For the first time in the 12 years of the FT’s famous annual MBA rankings, a British business school has knocked the Ivy League off the top spot. The London Business School, whose alumni includes Tony Wheeler, founder of the Lonely Planet Publishing Group, and Sir Richard Greenbury, former Chairman and CEO of M&S, has pushed Wharton, Harvard and Stanford to second, third and fourth positions respectively.
Based on judging criteria including salaries, value for money and feedback from alumni, LBS’ top performance was down to a combination of high quality research and international mobility for graduates and indicates the diminishing influence of US-based schools over the past decade.
The top ten full-time global MBA programmes are as follows:
1. London Business School
2. University of Pennsylvania: Wharton
3. Harvard Business School
4. Stanford University GSB
6. Columbia Business School
7. IE Business School
8. MIT Sloan School of Management
9. University of Chicago: Booth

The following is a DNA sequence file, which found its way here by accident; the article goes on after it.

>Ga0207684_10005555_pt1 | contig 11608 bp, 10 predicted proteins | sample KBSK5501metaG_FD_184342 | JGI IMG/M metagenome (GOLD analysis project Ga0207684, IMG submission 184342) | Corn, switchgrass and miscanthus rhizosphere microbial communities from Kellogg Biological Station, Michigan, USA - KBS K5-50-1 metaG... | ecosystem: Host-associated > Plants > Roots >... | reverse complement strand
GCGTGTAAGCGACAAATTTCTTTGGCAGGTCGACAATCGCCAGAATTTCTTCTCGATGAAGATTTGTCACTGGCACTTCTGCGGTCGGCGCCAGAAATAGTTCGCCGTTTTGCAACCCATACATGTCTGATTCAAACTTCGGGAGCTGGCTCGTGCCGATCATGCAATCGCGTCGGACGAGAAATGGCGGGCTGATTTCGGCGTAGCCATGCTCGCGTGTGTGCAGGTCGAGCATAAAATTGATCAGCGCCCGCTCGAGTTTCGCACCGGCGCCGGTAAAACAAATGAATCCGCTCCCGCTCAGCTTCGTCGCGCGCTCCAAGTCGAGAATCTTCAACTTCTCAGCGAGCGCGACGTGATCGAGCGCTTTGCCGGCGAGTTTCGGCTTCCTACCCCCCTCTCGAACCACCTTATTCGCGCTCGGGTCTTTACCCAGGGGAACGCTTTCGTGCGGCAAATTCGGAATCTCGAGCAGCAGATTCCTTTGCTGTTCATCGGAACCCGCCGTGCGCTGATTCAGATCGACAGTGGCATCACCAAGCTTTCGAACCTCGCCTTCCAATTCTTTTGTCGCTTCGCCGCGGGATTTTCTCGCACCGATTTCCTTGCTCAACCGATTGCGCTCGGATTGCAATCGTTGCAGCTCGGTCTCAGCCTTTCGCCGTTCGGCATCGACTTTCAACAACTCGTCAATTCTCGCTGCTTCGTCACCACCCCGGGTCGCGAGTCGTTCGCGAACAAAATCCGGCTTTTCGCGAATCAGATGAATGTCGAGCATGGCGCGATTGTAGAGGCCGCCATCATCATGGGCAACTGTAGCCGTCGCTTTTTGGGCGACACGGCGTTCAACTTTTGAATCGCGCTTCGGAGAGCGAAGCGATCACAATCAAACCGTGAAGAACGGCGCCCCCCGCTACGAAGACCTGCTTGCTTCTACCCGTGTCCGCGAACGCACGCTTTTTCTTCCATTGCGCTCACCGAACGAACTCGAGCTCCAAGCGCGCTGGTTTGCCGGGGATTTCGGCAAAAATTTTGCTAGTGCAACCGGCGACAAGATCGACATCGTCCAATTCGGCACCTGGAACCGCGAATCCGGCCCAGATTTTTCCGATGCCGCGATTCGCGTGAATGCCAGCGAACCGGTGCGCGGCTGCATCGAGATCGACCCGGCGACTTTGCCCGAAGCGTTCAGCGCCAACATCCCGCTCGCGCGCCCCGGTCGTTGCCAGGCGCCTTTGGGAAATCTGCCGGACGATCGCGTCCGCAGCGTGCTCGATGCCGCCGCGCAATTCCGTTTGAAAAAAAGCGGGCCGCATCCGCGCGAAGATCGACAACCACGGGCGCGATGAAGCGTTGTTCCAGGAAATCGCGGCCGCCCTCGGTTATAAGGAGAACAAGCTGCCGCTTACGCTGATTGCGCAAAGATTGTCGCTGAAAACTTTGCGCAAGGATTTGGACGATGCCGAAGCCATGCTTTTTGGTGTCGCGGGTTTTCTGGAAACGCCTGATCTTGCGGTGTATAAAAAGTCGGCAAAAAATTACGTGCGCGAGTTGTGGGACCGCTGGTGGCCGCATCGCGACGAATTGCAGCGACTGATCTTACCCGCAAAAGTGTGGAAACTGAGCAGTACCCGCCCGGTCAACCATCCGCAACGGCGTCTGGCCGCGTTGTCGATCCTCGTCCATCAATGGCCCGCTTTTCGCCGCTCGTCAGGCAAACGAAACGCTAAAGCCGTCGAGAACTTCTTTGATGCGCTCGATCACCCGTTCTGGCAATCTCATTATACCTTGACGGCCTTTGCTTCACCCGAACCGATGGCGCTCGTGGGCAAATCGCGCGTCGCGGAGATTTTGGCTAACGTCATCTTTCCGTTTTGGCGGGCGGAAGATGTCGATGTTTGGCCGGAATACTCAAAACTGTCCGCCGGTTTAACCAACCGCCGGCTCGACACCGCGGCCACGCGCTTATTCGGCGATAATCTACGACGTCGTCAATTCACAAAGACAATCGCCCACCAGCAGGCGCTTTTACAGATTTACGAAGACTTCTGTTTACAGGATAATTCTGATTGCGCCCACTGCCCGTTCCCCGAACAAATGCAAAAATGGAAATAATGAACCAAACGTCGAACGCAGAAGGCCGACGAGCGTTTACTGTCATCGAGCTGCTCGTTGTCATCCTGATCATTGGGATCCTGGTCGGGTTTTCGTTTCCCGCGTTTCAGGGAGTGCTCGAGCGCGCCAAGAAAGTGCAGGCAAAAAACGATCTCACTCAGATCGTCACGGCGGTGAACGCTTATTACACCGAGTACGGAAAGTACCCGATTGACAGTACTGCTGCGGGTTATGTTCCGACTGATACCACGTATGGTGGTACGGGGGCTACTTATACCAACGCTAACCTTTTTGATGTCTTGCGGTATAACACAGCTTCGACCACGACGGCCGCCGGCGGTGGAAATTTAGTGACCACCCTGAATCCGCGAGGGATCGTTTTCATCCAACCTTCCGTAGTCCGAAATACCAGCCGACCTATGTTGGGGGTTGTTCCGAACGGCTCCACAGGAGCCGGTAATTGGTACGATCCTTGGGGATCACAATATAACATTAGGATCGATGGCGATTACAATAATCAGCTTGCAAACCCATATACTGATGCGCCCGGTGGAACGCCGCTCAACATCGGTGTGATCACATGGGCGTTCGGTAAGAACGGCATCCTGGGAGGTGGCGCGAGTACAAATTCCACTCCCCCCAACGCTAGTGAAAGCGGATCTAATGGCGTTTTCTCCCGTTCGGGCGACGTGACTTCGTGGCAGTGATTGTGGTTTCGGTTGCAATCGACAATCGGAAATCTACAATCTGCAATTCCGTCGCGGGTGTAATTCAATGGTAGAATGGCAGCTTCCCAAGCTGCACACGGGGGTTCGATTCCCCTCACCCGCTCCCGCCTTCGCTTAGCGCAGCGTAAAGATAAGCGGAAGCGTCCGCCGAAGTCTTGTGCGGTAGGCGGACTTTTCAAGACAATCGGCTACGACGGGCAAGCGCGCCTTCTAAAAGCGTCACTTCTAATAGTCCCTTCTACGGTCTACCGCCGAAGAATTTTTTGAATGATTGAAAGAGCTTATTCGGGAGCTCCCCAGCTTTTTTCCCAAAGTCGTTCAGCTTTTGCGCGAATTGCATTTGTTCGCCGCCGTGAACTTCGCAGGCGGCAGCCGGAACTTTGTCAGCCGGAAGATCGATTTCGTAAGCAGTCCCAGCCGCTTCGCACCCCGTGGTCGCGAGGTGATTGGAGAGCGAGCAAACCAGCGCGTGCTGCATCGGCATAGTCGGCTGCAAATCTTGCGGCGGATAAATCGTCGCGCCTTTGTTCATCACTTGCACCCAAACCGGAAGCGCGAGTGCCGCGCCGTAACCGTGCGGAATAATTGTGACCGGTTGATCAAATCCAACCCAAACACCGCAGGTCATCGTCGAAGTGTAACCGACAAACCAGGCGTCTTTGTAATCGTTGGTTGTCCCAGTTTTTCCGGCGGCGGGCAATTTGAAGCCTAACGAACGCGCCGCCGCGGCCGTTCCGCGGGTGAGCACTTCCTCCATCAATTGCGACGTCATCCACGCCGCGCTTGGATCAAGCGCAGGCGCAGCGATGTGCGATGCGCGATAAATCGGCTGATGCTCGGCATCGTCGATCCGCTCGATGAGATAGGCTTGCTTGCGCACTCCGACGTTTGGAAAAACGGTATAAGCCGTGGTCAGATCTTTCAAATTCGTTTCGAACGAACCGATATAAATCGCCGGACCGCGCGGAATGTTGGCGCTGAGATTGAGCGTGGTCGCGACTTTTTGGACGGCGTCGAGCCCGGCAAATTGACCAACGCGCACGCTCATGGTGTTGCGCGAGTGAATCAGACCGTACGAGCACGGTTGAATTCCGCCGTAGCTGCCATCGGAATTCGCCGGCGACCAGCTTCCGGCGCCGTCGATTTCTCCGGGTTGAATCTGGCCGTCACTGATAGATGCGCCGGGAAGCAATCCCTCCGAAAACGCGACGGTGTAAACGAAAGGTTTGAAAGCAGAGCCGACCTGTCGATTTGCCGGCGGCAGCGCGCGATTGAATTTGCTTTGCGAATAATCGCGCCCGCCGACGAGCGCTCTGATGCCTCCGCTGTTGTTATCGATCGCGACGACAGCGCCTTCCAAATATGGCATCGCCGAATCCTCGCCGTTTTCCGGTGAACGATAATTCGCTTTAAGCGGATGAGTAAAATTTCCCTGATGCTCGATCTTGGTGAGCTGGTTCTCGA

10. Hong Kong UST Business School
Della Bradshaw, the FT’s Business Education Editor, said:
“It is impressive that this is the first time a British Business School has beaten the Americans at their own game – the home of the MBA. This is also the first time that a school from outside the US Ivy league has come first in the Financial Times MBA rankings, but this is not unexpected. Over the past decade our rankings have tracked the decreasing global dominance of US business schools.”
The FT’s in-depth magazine, Business Education, ranks the top global MBA degrees and names the top 100 schools globally. It is available today in the Financial Times and also on the FT.com at www.ft.com/businesseducation/mba2010.
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Notes to editors:
The FT compiles its MBA league tables by looking at data from alumni and business schools. This year a total of 156 business schools met the criteria for participation. Salaries, employment, entrepreneurship, size of company MBA graduates go on to join, job title before and after undertaking MBA courses were all analysed.
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